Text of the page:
During the eleventh century this castle belonged to the S.Antimo
Abbey and in the first half of the twelfth it became a possession
of the local feudal family of the Tignosi of Rocca
From the beginning of the 1200's the rulers of the near and powerful
city of Siena made demands on the castle, so much that in 1207 Vignoni
was included in the list of properties which were obliged to pay additional
However, throughout the thirteenth and fourteenth centuries Vignoni
Castle, together with the nearby Bagno Vignoni still managed
to escape the control of Siena by changing hands from the Tignosi to
the Salimbeni family, the owners of the Rocca
of Tentennano located on the opposite side of the valley.
In the present day village is still visible a high tower, formerly
the keep, reduced in height with high scarped base and surmounted by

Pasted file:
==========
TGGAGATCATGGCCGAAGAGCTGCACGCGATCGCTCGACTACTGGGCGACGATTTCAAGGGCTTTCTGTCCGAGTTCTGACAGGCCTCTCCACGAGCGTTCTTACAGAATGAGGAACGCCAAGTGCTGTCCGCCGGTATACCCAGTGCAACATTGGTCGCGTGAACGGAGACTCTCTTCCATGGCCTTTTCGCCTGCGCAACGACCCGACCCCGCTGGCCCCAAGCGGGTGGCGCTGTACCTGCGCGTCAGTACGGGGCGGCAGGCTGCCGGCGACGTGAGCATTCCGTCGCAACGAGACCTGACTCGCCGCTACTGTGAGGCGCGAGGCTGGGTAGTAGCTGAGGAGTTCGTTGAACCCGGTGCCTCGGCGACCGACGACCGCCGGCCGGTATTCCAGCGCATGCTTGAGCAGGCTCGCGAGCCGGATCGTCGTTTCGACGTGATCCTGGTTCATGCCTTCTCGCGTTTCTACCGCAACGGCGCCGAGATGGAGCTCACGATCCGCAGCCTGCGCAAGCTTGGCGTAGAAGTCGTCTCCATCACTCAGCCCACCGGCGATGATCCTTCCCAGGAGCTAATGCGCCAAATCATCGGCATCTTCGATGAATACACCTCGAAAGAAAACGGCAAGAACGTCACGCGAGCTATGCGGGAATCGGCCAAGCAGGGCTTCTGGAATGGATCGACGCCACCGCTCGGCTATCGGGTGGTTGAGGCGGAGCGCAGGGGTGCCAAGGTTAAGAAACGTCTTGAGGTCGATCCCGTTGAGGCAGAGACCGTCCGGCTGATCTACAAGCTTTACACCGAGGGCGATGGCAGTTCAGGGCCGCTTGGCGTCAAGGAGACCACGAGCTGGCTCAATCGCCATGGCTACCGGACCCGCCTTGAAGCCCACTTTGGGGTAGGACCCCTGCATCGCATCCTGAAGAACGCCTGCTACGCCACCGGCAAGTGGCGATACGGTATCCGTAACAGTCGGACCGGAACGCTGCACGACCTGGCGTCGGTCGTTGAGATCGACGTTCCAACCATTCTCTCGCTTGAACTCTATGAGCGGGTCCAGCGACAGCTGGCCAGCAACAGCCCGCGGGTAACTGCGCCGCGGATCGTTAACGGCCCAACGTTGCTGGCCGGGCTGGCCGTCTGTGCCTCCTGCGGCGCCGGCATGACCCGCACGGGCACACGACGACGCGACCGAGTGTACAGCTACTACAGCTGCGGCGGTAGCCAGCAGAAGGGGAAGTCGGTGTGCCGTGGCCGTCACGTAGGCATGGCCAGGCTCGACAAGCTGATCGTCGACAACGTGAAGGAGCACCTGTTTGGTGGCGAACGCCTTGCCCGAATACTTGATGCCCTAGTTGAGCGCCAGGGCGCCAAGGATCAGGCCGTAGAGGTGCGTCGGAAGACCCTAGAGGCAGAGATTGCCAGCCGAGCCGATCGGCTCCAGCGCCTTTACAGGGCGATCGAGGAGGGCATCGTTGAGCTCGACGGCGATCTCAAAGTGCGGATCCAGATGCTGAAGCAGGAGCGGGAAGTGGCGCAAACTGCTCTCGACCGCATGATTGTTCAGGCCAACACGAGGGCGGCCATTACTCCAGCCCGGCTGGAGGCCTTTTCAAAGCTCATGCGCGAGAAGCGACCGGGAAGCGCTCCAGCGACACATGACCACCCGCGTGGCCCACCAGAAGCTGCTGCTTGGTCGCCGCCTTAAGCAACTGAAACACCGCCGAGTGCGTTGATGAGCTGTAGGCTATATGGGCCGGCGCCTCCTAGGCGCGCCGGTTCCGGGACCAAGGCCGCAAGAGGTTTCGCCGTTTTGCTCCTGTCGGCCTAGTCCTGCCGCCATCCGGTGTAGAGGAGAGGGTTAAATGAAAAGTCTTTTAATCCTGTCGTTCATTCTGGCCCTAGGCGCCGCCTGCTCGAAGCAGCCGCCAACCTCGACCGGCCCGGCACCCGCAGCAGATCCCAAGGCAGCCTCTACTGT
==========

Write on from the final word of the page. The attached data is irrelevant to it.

a 'redondone' (drip-stone) to delimit its vertical feature and small
window on each side.
Inside the walled circuit is the San Biagio church, of Romanesque origin,
the single nave inside was modified but it keeps fragments of 14th and
15th century frescoes.
A christening font dating 1585 and a bronze 'Crucifix' by Giambologna
are nowadays kept in the Collegiata di San Quirico d'Orcia and in the
Museum of Montalcino. Beside the church we can still notice
one of the two town gates. From here the view on the underlying
Orcia Valley is spectacular; on the right of the gate is possible to
admire the best preserved part of the town walls, with an angle tower,
on the left the bell tower of the S.Biagio church.
However, Vignoni is one of the most well preserved Tuscan fortified
hill hamlets and a walk through its tight alleys can bring back the
visitor directly in the Middle Age.
1. The south-west corner of the town walls today.
2. Another view of the keep.
1. The bell tower of San Biagio, beside the south
2. A gun hole on a house, here was the disappeared north gate.